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Riding the Brandwagon

By Suresh Menon
February 28, 2003 18:22 IST
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In 1971, India was at war with Pakistan while Indian and Pakistani cricketers played for the World XI against Australia. Sunil Gavaskar, a member of that team, told me just before the India-Pakistan clash in the 1999 World Cup that "The two sets of players spent time together and gave one another strength."

Seven years later, the countries resumed cricketing relations after a break of nearly two decades. Incredibly the rival captains, Bishan Bedi and Mushtaq Mohammad, were teammates at Northamptonshire. When Gavaskar hinted at retirement in '86, Imran Khan called him up and asked him to keep playing till at least the series against Pakistan so he could have one more tilt at the champion batsman. Javed Miandad might be a gadfly on the field, but off it he mixed freely with the Indian players. Wasim Akram was open in his admiration of Sachin Tendulkar. Rameez Raja was as popular with the Indians as Srikkanth was with the Pakistanis.

So where did it all change? When did an India-Pakistan encounter become something more than a cricket match? When did healthy rivalry give way to the kind of narrow jingoism where beating Pakistan is all that mattered, even in the context of a bigger tournament? And who was responsible?

Let us take the last question first. I have no doubt in my mind that the responsibility for the intensity must be laid at the door of the media-marketing combine. Excessive patriotism sold toothpastes, cars and refrigerators. It meant, simply, that more people watched or tuned into an India-Pakistan encounter thanks to all the emotions poured into it by the media. And the media got onto the bandwagon because it sold newspapers.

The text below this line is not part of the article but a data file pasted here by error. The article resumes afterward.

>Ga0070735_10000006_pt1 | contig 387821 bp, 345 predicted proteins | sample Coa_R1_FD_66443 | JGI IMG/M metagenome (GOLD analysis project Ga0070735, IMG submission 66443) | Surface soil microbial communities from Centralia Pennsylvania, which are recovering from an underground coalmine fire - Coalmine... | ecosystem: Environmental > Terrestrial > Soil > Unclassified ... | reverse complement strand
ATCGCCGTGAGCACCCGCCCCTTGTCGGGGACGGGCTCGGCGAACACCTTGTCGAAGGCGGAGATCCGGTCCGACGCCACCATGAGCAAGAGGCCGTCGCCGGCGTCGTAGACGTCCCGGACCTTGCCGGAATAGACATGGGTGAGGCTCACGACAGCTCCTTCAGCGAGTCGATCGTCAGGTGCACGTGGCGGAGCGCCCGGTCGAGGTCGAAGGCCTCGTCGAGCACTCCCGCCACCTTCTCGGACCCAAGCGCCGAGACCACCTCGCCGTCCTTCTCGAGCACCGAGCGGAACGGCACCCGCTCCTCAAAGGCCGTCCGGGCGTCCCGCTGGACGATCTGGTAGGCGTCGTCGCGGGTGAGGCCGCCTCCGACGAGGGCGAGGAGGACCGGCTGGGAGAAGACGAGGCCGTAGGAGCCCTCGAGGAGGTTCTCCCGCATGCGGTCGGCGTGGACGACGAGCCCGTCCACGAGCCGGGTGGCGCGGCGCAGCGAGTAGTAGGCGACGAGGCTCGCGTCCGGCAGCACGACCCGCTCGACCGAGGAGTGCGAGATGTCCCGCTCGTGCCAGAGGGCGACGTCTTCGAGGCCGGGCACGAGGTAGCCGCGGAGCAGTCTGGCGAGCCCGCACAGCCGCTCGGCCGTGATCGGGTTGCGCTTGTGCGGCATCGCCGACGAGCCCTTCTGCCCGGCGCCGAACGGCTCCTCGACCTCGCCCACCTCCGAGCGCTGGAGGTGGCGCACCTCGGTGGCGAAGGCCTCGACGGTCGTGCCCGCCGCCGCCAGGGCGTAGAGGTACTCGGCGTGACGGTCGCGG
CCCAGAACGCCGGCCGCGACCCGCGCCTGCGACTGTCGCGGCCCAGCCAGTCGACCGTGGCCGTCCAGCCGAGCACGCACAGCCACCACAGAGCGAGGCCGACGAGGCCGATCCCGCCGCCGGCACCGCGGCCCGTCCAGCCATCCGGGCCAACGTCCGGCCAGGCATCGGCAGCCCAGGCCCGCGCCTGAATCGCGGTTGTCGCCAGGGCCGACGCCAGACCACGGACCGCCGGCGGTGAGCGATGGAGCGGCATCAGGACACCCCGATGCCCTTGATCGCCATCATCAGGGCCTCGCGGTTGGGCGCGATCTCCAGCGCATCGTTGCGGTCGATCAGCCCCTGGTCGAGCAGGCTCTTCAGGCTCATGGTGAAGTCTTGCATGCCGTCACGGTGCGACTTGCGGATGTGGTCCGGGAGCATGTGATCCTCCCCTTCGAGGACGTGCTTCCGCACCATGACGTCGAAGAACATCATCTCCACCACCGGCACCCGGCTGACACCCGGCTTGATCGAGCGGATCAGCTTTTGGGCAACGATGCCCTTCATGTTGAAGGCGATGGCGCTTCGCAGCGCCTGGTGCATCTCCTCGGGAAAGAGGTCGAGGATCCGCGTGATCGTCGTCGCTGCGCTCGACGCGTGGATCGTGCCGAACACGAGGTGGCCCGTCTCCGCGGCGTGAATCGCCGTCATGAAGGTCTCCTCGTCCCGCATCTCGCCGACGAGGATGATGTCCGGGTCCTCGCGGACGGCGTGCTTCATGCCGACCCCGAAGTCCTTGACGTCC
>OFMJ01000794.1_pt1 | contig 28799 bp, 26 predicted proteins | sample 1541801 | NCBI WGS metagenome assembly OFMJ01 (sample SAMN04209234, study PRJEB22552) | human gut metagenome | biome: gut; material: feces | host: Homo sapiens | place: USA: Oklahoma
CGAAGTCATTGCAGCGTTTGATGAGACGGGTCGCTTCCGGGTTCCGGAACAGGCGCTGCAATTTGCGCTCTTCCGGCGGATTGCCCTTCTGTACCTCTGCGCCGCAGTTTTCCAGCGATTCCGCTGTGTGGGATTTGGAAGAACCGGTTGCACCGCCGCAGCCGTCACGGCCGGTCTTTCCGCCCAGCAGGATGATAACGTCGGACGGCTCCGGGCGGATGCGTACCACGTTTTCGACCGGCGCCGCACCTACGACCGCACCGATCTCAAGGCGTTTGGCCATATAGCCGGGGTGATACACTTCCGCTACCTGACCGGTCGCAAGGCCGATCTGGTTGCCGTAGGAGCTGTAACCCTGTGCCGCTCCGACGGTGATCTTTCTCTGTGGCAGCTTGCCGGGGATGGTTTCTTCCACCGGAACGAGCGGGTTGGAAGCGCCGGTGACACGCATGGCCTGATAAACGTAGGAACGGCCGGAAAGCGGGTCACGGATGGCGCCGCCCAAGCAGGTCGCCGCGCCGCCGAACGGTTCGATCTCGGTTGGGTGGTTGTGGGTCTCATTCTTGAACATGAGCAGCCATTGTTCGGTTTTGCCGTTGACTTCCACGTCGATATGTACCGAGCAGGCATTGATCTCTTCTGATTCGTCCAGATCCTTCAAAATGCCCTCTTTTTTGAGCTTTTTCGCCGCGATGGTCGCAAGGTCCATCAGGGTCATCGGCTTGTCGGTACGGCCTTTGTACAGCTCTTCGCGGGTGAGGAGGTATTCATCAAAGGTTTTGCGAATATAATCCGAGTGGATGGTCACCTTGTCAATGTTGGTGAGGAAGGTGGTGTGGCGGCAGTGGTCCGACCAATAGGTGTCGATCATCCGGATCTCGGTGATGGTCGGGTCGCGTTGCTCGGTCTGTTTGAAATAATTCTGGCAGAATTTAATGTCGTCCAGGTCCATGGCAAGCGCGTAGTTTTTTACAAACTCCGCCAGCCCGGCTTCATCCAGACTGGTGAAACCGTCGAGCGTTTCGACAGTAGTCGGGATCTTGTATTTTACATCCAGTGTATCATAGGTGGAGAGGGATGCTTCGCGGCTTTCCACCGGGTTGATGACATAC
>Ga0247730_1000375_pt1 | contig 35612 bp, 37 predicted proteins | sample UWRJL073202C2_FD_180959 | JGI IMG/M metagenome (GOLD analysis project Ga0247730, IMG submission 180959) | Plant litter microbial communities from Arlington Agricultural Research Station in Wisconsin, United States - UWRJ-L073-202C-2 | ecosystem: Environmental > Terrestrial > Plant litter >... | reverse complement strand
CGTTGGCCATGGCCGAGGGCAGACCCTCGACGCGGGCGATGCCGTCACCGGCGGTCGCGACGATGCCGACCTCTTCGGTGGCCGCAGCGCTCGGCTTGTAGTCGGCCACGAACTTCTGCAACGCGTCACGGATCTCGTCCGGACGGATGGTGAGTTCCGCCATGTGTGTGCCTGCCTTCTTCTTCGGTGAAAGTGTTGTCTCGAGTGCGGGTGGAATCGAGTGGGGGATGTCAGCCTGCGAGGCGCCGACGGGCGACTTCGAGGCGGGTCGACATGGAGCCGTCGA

When India won the World Cup in 1983, there were only a handful of Indian reporters present to record the event. In four years' time, the World Cup came to India, the media-sponsor nexus began to be established, and the numbers grew. The numbers which watched the sport, the numbers which turned on the television or opened newspapers to experience it through journalists, and the number of journalists who began to follow the Indian team around the world multiplied.

At the '92 World Cup in Australia, the number of Indian journalists reporting had grown to a couple of dozen. By the time the caravan moved to England seven years later, there were nearly one hundred journalists. India's growing influence on world cricket saw more sponsors, more money, more television time, more newspaper space and more journalists at the World Cup. In between, there was Sharjah, Canada, Singapore to keep the flame of the India-Pakistan rivalry alive. Sponsors were willing to pour in more money for a tournament if these two countries were present.

And it wouldn't do to have them portrayed as essentially friendly people who saw cricket as just another game. That would ruin everything. Friendly rivalry had to make way for intense enmity. And so it grew. In Sharjah, no Indian dared wear a green T-shirt on a match day (green being the colour associated with Pakistan). While reporting for the Dubai newspaper Gulf News, I wrote after a match that Pakistan taught India a lesson (a cricketing one, to be sure). I still occasionally receive hate mail for that – and it happened nearly ten years ago. Letter-writers threatened to blow up my car, wanted to check the colour of my passport, and in many cases were abusive describing what I thought were impossible physical manoeuvres. I took telephone calls from ladies whose jewelry I could hear clanging in the background, most asking me to return to the hole I came from.